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Yonghua Wang, Wenman Lin, Zhifen He, Fan Lu, Jiawei Zhou, Robert Hess; On the relationship between eye dominance and stereopsis: normative data. Invest. Ophthalmol. Vis. Sci. 2018;59(9):2955. doi: https://doi.org/.
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© ARVO (1962-2015); The Authors (2016-present)
In different individuals, the two eyes do not always make an equal contribution in binocular processing. The extent of perceptual eye dominance, a reflection of eye balance can be quantitatively measured using the binocular phase combination task. In this study, we provide a normative dataset for perceptual eye dominance using this task. Based on this, we also assessed the relationship between perceptual eye dominance and stereopsis.
142 normal adults (average age: 24 ± 1.7 years old) with normal or corrected to normal monocular visual acuity (logMAR < 0.0) participated. Z800 pro head-mount goggles were used to dichoptically present stimuli to observers’ two eyes. Individual’s perceptual eye dominance was measured using the binocular phase combination task for a spatial frequency of 0.3 cycles/degree at different interocular contrast ratios when the stimuli to the non-dominant eye had a fixed contrast of 100%. Observers’ perceptual eye dominance was quantified in two ways: the averaged interocular contrast ratio when the two eyes were balanced (i.e., the balance point) and the binocular perceived phase when each eye viewed maximum contrast stimuli. Stereo acuities were measured with maximum contrast stimuli of identical spatial frequency using a comparable paradigm to that used in the eye dominance assessment.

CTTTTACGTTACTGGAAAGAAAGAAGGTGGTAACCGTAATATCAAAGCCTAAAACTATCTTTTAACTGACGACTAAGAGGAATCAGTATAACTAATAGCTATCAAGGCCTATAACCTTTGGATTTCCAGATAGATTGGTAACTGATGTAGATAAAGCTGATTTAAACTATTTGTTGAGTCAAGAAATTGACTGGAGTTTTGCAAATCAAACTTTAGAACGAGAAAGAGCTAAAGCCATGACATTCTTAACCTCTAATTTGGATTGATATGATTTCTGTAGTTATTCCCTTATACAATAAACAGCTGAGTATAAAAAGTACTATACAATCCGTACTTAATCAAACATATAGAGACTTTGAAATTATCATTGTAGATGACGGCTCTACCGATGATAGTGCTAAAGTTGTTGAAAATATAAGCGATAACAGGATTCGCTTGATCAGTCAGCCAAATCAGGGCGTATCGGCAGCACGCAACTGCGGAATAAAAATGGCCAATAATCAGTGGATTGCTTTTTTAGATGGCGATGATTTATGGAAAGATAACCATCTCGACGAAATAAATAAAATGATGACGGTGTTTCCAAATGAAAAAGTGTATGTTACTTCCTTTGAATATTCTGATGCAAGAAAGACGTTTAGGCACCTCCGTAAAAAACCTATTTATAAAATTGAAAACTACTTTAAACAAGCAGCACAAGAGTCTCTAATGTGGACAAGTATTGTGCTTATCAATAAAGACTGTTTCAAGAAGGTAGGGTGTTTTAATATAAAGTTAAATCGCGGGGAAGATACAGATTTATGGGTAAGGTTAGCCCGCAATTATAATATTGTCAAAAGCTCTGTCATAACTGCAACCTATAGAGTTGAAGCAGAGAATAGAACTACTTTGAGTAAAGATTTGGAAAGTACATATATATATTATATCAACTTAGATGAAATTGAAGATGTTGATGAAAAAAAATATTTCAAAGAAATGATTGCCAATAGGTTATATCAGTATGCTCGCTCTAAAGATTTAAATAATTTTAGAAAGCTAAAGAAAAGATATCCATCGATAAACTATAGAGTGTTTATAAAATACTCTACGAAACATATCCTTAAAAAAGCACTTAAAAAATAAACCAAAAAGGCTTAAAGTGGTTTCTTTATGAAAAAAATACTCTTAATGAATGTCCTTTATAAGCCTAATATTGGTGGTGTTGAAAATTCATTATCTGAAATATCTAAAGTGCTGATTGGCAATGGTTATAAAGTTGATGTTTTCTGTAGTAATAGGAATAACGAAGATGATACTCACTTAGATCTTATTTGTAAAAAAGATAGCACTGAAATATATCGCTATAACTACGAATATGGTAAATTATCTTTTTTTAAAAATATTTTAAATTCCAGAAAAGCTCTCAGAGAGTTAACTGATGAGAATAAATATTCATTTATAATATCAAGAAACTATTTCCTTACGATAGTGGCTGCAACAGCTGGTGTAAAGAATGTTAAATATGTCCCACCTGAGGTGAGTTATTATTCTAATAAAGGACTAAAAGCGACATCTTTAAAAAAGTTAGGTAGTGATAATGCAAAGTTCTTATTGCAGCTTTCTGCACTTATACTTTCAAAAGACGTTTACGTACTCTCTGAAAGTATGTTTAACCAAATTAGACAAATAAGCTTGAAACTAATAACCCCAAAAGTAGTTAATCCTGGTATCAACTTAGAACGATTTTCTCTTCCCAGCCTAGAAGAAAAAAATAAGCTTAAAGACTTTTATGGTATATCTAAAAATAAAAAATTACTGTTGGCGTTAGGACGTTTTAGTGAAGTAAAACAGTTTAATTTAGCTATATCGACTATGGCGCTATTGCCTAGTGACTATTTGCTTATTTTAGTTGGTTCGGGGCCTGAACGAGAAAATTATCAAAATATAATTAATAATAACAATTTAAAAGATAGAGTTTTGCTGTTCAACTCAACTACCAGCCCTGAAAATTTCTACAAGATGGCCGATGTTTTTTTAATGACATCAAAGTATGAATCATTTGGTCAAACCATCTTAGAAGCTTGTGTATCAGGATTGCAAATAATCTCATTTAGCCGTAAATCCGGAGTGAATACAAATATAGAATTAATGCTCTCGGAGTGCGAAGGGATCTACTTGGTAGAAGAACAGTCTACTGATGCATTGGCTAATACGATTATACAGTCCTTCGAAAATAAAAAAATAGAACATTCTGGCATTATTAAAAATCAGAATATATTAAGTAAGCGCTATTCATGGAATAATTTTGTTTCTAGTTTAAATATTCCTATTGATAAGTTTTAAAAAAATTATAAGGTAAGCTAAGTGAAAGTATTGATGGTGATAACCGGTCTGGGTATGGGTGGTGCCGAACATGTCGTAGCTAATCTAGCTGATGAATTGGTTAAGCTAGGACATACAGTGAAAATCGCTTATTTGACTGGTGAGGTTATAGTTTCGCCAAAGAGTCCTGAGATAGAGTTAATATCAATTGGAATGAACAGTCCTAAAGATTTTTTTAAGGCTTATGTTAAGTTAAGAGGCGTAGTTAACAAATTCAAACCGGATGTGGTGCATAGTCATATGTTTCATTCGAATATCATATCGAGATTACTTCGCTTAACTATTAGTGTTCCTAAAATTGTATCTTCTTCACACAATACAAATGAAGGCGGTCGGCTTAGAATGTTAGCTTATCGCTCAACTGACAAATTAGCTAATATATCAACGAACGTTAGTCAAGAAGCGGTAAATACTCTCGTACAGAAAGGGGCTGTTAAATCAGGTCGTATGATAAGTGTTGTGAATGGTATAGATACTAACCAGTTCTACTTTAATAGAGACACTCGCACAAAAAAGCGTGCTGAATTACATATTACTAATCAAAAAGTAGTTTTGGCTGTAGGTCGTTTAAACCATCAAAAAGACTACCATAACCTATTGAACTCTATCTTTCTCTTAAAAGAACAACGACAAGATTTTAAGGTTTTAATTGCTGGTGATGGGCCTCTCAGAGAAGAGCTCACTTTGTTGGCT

The averaged balance point was 0.93 ± 0.06 (mean ± SD), the averaged binocular perceived phase when both eyes viewed maximum contrast stimuli was -7.12 ± 6.51 degrees, and the averaged stereo acuity was 2.19 ± 0.34 log arc seconds in this group of normal adults. The perceived phase when the two eyes viewed maximum contrast stimuli (rho = 0.17, P = 0.04), rather than the balance point (rho = 0.15, P = 0.08) was significantly correlated with stereo acuity.
The mean perceptual eye dominance in normal adults is close to the ideal (i.e., balanced). Our eye dominance in phase combination and stereopsis may share some common pathways in binocular processing.
This is an abstract that was submitted for the 2018 ARVO Annual Meeting, held in Honolulu, Hawaii, April 29 - May 3, 2018.
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